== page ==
• Zero-tolerance for bullies and bigots. We have zero tolerance policies for problems like corruption, lying, stealing, malpractice, and malfeasance. Expand that to include disrespect. Employers who look the other way often find that the price of tolerating a bully or bigot was too high.

Our short video on leadership principles Trustworthiness, Respect, and Stewardship provides a good gateway into the discussion.

Good character is developed over time through habituation—the traits that make us who we are come from habits we’ve acquired. The same is true for bad character. Leaders need to take a stand early on by calling out bad behavior and preventing that from becoming the norm.

Moreover, by shining a light on issues like bullying and assault, leaders can create a culture within which individuals feel empowered to report abuse and potential predators know the severe consequences they will face if they hurt others.

 

RESPECT:
No one should have to learn perseverance from being assaulted or bullied

Chris Kolenda and Jeh Johnson

Respect

Respect is the conviction, reflected in action, that each person is equal and deserves to be treated with dignity. People may differ in their capabilities, limitations, experiences, and contributions, but no person is more or less worthy than another.

Many Americans were transfixed by the searing testimonies of Dr. Christine Blasey Ford and Judge Brett Kavanaugh on September 27. Politics aside, I hope we can agree that no one should be subjected to sexual assault, bullying, or other predatory or indecent behavior.

I was a scrawny, awkward, and shy high schooler. I was bullied relentlessly and was sexually assaulted by two priests. I vowed that I would never let that happen again. Much of my professional life has been subconsciously driven by this need to empower myself and protect others.

Listen to my full podcast interview

For the most part, this drive has been meaningful, productive, and impactful. The Army was a place I could thrive. I learned how to protect myself. I took on the toughest demands. Sometimes, as a sophomore at West Point, I was a jerk. I said and did plenty of dumb things. But I learned there that bringing the best out in people does not come from berating them; it comes from good leadership.

Being a good leader begins with being trustworthy and respectful. Only when a leader acts on those values will people be willing to follow.

Life lesson

A leader can be tough and have high standards without being a jerk.

People can sense respect, or lack of it, right away. Among the best examples in my life are former Homeland Security Secretary Jeh Johnson (pictured above), West Exec Co-Founder Michèle Flournoy, and General Stanley McChrystal. Each of these leaders gives their undivided attention to the people they speak with. In years of interactions, I’ve never seen them multi-task while talking with someone – no checking phones, reading papers or whispering to aides.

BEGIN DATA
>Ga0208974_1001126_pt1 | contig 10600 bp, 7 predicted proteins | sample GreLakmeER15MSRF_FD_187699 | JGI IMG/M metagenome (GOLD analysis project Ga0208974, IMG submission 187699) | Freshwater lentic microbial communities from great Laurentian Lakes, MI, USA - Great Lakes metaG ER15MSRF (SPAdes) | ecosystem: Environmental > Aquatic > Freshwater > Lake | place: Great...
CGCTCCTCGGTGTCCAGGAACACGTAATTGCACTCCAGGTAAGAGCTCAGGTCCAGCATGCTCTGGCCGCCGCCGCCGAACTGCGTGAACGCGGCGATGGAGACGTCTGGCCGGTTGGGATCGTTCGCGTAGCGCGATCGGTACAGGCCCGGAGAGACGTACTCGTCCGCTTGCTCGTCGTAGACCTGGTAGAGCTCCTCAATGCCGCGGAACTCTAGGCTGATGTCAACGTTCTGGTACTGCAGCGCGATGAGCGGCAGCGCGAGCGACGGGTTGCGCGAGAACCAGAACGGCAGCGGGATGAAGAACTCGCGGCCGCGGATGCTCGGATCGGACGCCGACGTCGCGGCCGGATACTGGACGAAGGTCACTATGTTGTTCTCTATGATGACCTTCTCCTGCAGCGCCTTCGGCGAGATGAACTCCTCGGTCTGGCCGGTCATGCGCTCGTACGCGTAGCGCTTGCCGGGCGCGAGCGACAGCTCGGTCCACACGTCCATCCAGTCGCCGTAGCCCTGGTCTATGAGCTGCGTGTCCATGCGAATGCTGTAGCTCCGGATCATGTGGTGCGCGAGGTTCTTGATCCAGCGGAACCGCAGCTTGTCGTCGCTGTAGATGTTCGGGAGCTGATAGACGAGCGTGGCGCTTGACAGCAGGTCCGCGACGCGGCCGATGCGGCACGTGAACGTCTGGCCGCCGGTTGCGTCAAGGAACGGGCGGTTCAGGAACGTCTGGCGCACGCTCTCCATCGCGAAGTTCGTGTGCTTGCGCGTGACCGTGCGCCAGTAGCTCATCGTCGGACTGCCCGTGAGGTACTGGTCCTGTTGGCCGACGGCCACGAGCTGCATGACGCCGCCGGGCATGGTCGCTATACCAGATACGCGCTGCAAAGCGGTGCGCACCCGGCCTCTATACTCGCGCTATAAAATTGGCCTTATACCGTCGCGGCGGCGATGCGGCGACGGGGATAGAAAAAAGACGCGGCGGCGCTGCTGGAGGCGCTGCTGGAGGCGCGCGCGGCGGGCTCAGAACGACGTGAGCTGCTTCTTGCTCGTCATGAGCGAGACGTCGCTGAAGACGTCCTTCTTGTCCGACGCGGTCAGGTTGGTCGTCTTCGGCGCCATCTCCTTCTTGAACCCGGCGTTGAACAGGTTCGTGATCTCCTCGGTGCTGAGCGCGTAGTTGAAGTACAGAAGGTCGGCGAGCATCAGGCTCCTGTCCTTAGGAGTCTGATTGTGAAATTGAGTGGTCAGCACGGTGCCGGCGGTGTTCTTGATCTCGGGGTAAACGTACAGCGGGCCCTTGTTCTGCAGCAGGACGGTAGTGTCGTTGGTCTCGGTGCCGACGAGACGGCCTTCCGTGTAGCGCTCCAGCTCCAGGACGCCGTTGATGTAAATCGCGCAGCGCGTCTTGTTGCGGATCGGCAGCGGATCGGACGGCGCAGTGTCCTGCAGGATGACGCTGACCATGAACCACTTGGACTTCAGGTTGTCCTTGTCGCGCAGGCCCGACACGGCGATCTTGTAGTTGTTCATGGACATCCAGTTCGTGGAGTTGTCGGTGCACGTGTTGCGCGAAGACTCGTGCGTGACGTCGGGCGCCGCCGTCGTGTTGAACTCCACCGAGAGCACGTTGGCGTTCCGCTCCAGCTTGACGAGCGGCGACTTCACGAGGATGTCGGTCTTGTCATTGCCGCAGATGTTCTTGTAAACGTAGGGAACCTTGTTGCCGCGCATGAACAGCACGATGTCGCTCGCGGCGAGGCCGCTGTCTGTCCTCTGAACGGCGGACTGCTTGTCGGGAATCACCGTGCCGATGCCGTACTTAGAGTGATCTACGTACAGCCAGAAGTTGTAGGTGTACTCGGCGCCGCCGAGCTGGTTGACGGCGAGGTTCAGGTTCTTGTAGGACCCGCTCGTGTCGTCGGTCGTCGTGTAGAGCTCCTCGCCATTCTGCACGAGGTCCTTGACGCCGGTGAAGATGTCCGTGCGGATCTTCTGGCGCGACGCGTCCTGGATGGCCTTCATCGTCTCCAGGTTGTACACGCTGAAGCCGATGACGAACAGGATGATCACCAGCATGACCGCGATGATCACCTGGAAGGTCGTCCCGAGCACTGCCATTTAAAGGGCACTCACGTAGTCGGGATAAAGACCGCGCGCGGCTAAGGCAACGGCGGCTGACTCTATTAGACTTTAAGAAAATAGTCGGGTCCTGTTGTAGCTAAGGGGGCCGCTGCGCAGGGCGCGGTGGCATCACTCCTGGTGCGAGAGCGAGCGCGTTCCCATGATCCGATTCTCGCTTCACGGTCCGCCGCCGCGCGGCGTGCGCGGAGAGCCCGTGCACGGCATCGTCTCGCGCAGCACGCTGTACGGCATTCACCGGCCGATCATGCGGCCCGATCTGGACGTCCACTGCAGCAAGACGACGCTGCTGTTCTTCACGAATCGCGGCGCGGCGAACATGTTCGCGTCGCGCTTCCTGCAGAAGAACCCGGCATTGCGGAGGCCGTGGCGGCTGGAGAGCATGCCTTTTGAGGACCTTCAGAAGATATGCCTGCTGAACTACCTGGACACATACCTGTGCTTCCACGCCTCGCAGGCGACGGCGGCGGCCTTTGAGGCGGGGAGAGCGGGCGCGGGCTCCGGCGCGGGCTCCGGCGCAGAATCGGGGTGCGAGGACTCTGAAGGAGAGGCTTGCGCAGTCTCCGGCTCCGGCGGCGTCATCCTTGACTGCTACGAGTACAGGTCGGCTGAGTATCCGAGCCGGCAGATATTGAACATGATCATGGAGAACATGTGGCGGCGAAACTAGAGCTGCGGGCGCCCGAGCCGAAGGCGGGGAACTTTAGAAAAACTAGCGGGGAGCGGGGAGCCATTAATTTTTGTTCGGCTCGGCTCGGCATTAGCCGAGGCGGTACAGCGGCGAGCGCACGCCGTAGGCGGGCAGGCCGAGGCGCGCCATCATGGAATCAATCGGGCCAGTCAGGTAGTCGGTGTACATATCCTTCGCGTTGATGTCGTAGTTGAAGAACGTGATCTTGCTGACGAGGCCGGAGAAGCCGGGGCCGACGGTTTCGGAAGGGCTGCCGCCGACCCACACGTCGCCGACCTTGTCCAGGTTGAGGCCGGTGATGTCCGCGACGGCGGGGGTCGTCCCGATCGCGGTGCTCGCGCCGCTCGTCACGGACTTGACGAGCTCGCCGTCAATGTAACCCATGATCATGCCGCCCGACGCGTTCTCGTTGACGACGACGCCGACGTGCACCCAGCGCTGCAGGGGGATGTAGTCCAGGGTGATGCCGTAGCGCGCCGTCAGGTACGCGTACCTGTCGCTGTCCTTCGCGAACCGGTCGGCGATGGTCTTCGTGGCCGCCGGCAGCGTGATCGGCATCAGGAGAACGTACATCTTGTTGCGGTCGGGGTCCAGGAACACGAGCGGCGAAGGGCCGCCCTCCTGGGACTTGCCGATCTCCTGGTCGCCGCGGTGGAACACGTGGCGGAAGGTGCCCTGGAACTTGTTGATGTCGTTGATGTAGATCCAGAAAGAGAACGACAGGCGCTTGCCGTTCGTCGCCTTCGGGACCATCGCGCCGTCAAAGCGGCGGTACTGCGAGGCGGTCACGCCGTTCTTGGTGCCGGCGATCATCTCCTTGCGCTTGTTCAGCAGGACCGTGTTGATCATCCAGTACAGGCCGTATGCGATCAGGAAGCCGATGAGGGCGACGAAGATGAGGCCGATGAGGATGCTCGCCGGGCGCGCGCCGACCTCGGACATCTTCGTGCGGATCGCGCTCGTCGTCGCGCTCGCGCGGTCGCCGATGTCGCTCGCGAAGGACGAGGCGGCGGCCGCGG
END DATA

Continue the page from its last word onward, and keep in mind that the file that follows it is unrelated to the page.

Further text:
This act of focused attention subtly conveys that they value the other person.

Sexual harassment, misogyny, racism, bigotry, and the like are anathema to a culture of respect. They lead to a toxic work environment. Such treatment can have devastating effects on people. Think about the worst leaders you have ever known. Yes, we remember the awful ones for the rest of our lives. There is a good chance that these were people who treated you and others disrespectfully.

The workplace effects can be highly damaging, too. Uber lost roughly $30 billion in valuation after reports of sexual harassment, bullying, and other problems became public. Oxfam’s reputation and donor support took major hits when allegations of sexual misconduct surfaced.

Too often, leaders rationalize abusive leadership as necessary to get results. These examples show the flaws in that thinking. It’s like taking drugs that may boost some aspects of performance but ultimately kill you.

Lack of respect leads to high rates of employee disengagement and turnover. According to Gallup, roughly 67 percent of employees surveyed reported being unengaged at work. That means two out of every three employees is physically present but not contributing to the mission and vision.

Turnover leads to greater costs in hiring and training new employees. The revolving door impedes momentum and impact.

Action points

Put away the smartphone and give your employees, clients, and others your undivided attention.

When hiring, look for cues that communicate whether the candidate treats people respectfully. You can train skills but not character.

Get toxic leaders out of your organization. Some may get you short-term results, but they are likely to hurt your team and organization in the long-term.